Many readers have picked up on my disdain for the R&D tax incentive system in Australia and its role in propagating the mediocrity of our micro-cap public companies, particularly in the bioscience sector. When it comes to encouraging small, innovation-led enterprises to flourish, the general guidance for governments based on success stories around the globe, is “keep it simple and stay out of the way.”
This message somehow hasn’t reached our politicians.
Australia’s success as an innovator suffers mightily from the government’s inability to make basic structural reforms, reforms that frankly don’t hit the treasury in any particularly dramatic or upsetting fashion. Up-front taxation on employee incentive schemes is one shining example of where our policy makers simply illustrate how clueless they are about business and entrepreneurship, and the wheels have been spinning for literally decades on this issue. Another example is the fragmented and fractured distribution of early commercialisation incentive schemes that are not only hard to navigate, and bloated by public service “oversight”, but are needlessly bureaucratic to access. The government should want entrepreneurs running their companies, not filling out tortuous paperwork.
However, when I am asked what I think is the #1 biggest contributing policy disaster behind our mediocre bioscience landscape, my answer is the R&D tax incentive scheme. People get really upset when I say this, but it’s true, and I strongly believe it needs a re-think. When you look at the number of crap ASX-listed companies waiting for their tax rebate as a means of survival, this tells you everything you need to know. I’m not saying that we shouldn’t have R&D tax incentives, we should, I’m saying that the incentive should be directed more carefully with a view to industrial recruitment and economic diversification.
Not propping the balance sheet of poor quality companies. What is a poor quality company? A poor quality company is, quite simply, a company that would fail without the incentive.
My personal opinion is that ASX-listed micro-cap companies that currently meet the turnover threshold test for tax incentive refunds should be ineligible for this refund. Why? Because they have chosen to tap the public purse for financing by virtue of being listed. The access to tax incentives just means that management takes a chronically underfunded view of the financial resources needed to sustain the business, and instead of dedicating resources to develop the commercial and product “engine” of a company, resources are dedicated to “achieve” a sufficiently large tax refund and keep the gravy train running for a little while longer at taxpayer’s expense.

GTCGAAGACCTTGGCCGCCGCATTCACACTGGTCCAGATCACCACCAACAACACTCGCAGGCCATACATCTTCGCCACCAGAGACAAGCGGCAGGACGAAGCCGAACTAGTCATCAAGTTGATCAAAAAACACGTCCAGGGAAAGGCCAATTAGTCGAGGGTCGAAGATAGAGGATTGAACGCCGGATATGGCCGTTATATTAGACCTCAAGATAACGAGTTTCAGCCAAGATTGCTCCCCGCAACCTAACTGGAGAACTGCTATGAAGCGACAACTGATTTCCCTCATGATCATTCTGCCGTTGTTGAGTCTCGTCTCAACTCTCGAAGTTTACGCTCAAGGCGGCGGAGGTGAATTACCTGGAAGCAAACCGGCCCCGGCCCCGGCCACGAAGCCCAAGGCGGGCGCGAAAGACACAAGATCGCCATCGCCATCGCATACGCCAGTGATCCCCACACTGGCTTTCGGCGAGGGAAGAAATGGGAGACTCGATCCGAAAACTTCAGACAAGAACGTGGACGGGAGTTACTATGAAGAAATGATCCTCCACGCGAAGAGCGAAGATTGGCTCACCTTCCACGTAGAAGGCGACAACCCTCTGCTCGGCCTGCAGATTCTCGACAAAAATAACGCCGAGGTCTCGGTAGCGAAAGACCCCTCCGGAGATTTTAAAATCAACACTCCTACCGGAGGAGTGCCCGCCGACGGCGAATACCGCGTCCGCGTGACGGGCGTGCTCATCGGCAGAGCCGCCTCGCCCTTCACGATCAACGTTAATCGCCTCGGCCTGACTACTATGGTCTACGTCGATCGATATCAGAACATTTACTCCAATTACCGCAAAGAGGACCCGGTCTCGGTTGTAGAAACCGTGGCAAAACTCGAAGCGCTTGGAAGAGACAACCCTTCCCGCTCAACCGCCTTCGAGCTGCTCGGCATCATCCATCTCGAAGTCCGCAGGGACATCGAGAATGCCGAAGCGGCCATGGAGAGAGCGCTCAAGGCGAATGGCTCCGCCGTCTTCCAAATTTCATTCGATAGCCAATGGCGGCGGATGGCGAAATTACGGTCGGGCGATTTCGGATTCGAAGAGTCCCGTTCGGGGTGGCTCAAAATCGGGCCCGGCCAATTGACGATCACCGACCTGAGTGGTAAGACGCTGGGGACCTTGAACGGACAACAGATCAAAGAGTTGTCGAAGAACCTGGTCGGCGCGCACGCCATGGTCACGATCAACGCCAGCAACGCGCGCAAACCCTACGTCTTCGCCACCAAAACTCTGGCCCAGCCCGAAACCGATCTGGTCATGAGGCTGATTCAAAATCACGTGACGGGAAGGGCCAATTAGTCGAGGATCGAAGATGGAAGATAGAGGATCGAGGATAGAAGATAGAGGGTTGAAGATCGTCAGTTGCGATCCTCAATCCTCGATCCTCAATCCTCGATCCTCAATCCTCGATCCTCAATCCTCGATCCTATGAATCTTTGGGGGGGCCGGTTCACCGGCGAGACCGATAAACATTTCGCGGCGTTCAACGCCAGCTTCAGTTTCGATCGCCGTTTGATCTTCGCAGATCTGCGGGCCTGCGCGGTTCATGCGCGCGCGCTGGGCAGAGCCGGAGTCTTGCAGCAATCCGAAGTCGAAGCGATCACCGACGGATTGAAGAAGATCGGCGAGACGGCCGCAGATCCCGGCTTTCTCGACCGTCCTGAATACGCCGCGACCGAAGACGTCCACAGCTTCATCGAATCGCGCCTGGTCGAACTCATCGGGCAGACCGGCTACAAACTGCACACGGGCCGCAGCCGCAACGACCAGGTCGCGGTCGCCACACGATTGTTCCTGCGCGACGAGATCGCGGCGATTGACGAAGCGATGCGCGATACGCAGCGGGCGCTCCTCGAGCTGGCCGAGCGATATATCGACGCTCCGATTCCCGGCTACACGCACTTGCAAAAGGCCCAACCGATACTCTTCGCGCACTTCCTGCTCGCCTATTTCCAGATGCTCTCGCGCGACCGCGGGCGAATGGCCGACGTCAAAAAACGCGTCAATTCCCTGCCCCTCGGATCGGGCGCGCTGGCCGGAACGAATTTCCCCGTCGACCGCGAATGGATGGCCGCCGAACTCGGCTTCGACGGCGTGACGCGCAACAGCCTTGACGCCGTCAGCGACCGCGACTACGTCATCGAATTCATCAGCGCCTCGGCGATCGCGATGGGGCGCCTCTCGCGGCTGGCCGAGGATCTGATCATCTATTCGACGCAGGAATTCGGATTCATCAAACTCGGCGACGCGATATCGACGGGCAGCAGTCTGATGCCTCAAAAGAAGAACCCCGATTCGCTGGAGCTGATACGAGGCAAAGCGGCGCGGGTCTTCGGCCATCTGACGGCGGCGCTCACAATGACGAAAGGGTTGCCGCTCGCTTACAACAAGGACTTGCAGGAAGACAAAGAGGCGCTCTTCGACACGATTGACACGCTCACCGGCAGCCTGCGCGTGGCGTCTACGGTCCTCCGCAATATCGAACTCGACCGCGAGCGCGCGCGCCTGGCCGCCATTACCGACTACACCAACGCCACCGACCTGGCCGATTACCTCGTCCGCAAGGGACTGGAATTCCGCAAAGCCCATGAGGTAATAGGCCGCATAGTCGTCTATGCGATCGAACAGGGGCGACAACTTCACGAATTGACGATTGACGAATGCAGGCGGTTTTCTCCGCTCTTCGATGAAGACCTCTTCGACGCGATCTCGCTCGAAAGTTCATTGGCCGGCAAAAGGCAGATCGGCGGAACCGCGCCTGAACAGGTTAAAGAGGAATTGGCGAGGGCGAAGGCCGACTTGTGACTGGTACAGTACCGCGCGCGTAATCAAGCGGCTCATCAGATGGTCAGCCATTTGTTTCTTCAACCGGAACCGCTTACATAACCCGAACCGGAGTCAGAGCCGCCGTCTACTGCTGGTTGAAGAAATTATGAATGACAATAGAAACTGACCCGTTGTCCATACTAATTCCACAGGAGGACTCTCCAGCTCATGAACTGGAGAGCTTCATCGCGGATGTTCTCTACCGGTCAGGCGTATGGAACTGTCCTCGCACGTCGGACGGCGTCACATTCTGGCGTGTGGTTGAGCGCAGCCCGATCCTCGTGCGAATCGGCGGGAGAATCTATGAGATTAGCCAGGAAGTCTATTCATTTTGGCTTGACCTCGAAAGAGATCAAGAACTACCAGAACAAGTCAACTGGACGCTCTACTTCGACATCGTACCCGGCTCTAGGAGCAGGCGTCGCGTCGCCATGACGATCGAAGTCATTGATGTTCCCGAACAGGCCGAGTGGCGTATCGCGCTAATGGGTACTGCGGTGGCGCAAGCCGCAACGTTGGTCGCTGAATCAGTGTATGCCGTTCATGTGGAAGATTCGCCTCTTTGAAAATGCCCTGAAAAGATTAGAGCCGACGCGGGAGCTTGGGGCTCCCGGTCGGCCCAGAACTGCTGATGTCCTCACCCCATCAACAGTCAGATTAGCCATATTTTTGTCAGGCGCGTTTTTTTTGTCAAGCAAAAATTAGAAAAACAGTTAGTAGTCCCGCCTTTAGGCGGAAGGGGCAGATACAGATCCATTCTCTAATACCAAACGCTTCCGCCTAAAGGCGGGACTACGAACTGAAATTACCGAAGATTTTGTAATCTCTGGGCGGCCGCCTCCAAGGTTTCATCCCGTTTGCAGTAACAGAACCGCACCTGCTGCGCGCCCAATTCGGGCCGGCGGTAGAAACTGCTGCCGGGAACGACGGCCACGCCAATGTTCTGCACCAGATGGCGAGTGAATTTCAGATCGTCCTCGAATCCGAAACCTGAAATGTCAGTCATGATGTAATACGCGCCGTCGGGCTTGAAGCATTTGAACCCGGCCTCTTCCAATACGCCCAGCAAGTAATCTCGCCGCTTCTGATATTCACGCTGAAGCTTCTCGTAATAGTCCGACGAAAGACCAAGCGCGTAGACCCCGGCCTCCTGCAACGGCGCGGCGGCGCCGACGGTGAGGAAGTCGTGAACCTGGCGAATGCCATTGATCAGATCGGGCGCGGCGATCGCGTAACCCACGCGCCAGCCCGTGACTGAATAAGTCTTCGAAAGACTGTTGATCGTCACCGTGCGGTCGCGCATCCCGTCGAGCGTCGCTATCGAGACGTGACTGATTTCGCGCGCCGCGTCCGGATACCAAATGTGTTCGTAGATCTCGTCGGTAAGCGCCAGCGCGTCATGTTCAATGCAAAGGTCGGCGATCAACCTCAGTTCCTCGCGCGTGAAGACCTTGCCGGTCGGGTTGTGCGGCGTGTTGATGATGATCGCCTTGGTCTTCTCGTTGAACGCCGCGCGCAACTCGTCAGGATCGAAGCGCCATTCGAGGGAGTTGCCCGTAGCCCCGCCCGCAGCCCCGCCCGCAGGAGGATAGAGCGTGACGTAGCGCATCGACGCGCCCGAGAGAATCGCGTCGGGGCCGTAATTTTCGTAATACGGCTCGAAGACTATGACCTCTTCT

There are companies in the “Long Tail” of the ASX that actually go into periods of stasis and do nothing while waiting for R&D tax credits, cutting burn, reducing their competitiveness and prolonging product development timelines. I think private companies that intrinsically have less access to capital should still remain eligible, but public companies have other financing options and their cost of capital is lower.
Accumulated tax losses as offset against future product/service revenues – yes. Incentive refund – no.
My personal opinion is that the best thing that could ever happen to the ASX biosciences sector would be for the government to make listed small-cap companies ineligible because a lot of unsustainable and marginal businesses would simply fail. This in turn would provide greater clarity around which businesses are more deserving recipients of public capital and would actually boost the enthusiasm for the sector as an investment proposition because the average (remaining) quality would improve. It would be a short-term shock, but it would be a long-term gain.
Like all evolutionary pathways, sometimes a bit of Darwinian selection is a good thing.